MOSCOW (Reuters) - Usain Bolt shunned the media after training on Thursday, two days before he takes to the track at the world championships, but coach Glen Mills said the sprinter was motivated, healthy and “in good shape to run very well”.
The distinctively tall figure of Bolt, dressed in a black, yellow and green Jamaican t-shirt, strode around the sunbaked training track in Moscow in front of a crowd of fans and journalists.
As some of his team mates came over to talk to the media, the triple Olympic champion in 2008 and 2012 put on headphones and walked across the infield in the opposite direction, pausing only to greet other athletes on his way.
The world 100- and 200-metre record holder will start his bid to regain his world 100 title - which he lost to compatriot Yohan Blake in Daegu after false-starting in the 2011 final - in Saturday’s heats. If there are no hiccups, he will line up in Sunday’s final as hot favorite for gold.
Bolt trained with a large plaster taped behind his right calf but Mills said it was to protect a small cut.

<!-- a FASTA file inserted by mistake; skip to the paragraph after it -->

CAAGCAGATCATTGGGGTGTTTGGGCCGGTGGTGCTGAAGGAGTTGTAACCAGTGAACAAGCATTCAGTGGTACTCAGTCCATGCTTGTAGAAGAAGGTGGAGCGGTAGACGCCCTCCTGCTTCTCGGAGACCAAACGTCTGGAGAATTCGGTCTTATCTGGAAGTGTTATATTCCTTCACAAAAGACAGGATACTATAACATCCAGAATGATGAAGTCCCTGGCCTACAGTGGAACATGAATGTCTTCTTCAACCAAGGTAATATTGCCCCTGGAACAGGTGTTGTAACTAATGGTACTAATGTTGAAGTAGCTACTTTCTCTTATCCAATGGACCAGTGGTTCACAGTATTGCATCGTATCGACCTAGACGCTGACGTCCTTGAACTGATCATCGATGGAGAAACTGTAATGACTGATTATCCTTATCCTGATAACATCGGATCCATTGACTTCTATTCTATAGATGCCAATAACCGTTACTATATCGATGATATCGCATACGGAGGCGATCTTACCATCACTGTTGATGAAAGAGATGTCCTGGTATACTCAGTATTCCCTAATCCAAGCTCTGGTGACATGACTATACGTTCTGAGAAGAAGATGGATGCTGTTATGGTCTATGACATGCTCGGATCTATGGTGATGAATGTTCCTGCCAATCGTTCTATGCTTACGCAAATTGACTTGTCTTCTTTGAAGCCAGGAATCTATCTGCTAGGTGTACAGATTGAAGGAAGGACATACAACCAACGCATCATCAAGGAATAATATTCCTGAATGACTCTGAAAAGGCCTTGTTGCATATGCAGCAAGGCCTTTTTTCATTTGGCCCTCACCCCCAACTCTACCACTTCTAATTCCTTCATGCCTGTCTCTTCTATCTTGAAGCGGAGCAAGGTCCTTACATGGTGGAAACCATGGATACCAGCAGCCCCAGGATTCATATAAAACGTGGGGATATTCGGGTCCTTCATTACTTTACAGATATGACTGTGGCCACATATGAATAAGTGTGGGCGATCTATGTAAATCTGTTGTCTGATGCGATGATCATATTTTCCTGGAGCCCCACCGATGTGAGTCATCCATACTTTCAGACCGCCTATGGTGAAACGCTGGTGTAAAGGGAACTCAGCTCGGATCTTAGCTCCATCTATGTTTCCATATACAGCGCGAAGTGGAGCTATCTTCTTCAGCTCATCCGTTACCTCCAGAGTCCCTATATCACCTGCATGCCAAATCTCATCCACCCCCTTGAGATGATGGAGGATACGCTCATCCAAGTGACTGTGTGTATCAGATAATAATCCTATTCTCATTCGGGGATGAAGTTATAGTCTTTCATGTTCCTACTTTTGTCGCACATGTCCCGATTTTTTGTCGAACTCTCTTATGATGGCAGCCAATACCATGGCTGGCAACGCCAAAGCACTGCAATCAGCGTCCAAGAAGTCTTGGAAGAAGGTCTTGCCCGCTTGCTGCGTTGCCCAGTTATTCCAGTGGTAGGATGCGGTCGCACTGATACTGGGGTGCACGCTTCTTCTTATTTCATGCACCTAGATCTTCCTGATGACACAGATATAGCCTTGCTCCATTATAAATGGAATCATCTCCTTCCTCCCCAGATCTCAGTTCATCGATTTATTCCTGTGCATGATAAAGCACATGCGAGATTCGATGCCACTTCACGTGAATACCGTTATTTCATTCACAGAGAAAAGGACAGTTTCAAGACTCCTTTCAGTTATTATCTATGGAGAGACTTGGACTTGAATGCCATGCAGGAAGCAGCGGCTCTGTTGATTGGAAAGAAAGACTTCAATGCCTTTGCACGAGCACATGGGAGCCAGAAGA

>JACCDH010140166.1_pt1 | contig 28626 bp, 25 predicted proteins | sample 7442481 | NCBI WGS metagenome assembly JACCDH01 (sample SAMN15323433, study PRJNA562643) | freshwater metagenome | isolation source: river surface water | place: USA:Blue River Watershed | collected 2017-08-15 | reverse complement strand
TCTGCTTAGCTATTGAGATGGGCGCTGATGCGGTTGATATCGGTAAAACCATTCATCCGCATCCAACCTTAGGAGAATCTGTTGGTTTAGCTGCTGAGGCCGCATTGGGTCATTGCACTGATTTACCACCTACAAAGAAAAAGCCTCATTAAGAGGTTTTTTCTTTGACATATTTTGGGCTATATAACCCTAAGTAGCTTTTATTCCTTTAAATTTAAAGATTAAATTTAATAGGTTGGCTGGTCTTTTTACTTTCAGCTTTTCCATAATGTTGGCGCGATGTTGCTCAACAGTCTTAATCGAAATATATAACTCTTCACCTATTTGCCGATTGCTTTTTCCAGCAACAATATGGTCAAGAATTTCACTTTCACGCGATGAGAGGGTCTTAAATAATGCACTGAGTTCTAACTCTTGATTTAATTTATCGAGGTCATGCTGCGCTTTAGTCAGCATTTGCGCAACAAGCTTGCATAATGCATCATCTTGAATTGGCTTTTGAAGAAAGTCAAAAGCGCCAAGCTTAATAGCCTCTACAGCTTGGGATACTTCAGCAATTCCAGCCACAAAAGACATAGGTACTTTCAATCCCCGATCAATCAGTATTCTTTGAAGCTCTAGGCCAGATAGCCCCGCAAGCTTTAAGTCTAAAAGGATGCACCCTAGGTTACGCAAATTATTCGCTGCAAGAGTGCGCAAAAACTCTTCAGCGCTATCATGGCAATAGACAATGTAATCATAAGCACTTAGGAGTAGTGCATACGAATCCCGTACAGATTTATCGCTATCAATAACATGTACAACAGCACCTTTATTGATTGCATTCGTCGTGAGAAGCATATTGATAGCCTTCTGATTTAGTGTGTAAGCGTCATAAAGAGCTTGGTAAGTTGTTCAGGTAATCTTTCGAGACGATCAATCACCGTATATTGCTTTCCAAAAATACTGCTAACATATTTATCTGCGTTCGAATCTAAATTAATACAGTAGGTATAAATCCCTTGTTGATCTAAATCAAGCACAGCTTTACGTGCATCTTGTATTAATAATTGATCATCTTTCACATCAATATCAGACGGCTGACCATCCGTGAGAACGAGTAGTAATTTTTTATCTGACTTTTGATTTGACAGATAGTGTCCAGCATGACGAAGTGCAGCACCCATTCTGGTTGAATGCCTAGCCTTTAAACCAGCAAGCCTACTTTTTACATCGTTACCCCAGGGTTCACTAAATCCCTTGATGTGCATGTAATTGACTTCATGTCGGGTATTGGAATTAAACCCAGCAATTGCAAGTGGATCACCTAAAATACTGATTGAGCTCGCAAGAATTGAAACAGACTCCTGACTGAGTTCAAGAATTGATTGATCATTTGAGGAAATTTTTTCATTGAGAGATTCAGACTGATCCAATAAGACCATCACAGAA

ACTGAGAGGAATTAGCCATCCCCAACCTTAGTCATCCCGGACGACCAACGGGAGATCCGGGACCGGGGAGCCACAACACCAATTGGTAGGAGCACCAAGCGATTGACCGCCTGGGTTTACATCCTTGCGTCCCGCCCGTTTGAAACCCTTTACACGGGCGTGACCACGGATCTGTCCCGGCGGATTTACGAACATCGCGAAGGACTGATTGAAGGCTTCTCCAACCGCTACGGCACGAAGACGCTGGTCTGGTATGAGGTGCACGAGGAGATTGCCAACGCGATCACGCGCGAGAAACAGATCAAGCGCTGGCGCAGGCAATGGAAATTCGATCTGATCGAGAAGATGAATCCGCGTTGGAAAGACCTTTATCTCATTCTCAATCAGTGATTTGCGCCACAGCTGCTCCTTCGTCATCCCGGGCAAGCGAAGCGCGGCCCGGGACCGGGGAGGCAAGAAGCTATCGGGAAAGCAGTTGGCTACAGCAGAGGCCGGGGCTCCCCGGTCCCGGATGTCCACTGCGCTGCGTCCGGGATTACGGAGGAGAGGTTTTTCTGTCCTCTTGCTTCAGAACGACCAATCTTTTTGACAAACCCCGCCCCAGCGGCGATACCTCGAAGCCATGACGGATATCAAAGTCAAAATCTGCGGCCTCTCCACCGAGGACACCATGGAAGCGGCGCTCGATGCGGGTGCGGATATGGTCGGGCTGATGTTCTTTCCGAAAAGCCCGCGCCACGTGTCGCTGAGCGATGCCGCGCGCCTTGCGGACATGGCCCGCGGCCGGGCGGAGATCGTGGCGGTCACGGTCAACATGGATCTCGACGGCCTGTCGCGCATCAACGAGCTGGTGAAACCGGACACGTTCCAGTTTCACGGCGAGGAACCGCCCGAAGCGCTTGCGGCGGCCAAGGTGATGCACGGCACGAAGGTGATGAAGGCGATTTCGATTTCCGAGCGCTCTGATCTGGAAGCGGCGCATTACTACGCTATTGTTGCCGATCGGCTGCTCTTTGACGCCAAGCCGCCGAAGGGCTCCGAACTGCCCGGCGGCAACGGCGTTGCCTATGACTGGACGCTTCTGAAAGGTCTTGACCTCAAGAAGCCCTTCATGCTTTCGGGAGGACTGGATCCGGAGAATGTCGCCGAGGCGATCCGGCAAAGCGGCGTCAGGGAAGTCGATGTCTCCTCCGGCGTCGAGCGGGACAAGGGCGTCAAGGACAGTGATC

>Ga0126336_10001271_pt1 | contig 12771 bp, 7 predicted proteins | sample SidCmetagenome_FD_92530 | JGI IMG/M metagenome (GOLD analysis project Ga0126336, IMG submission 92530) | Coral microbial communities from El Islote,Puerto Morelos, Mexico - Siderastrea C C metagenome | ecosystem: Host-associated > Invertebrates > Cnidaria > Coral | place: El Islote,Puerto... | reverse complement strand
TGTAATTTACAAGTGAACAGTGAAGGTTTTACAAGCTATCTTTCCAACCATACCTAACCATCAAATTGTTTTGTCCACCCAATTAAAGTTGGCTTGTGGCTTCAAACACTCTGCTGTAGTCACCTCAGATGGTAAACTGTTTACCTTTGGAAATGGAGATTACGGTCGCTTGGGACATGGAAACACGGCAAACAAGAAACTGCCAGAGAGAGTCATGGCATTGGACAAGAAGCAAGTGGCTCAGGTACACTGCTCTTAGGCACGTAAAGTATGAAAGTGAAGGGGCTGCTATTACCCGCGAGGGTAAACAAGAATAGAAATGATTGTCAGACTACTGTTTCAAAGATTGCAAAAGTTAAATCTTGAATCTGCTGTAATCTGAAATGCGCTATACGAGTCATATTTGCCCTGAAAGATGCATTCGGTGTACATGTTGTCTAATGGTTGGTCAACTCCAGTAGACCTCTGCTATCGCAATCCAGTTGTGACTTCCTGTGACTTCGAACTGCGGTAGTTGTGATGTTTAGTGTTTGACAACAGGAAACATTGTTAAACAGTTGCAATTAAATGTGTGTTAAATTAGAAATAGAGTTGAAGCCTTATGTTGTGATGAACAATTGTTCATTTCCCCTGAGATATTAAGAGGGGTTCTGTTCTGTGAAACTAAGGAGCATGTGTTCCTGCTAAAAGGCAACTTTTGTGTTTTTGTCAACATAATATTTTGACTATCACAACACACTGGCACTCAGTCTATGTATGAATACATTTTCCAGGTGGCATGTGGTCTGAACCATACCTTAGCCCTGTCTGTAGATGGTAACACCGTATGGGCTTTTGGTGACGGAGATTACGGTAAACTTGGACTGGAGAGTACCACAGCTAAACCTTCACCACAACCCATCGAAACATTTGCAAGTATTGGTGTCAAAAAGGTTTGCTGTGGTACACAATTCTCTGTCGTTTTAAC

“He’s in good health,” Mills told Reuters as pop music drifted on the breeze from the sports complex’s building. “It’s a scrape from a spike, it’s nothing.”
The atmosphere was relaxed as athletes from various nations jogged around and took massages on tables dotted around the track, but Mills said Bolt was fully focused on maintaining his sprint dominance.
“He’s always highly motivated going into the games. He takes competition and the big occasions very seriously. He’s highly motivated for games like the worlds and Olympics.
“His training the last five weeks has been fairly good. It wasn’t that good going into the Jamaican trials (in June). But he’s in good shape now to run very well.”
Bolt, dogged by a hamstring injury in the early part of his season, admitted he was still “race-rusty” when he warmed up for the worlds with a comfortable 9.85-second win at the London Diamond League at the end of July, despite a dire start.
Mills said that if the blue Mondo track in the Luzhniki stadium, situated by the banks of the Moskva river, was fast, then Bolt would run fast.
“The track in Berlin (at the world championships in 2009 when Bolt set his world records) was extremely fast. If he gets a fast track he’s going to run fast.”
Writing by Justin Palmer and Alison Wildey, Editing by Robert Woodward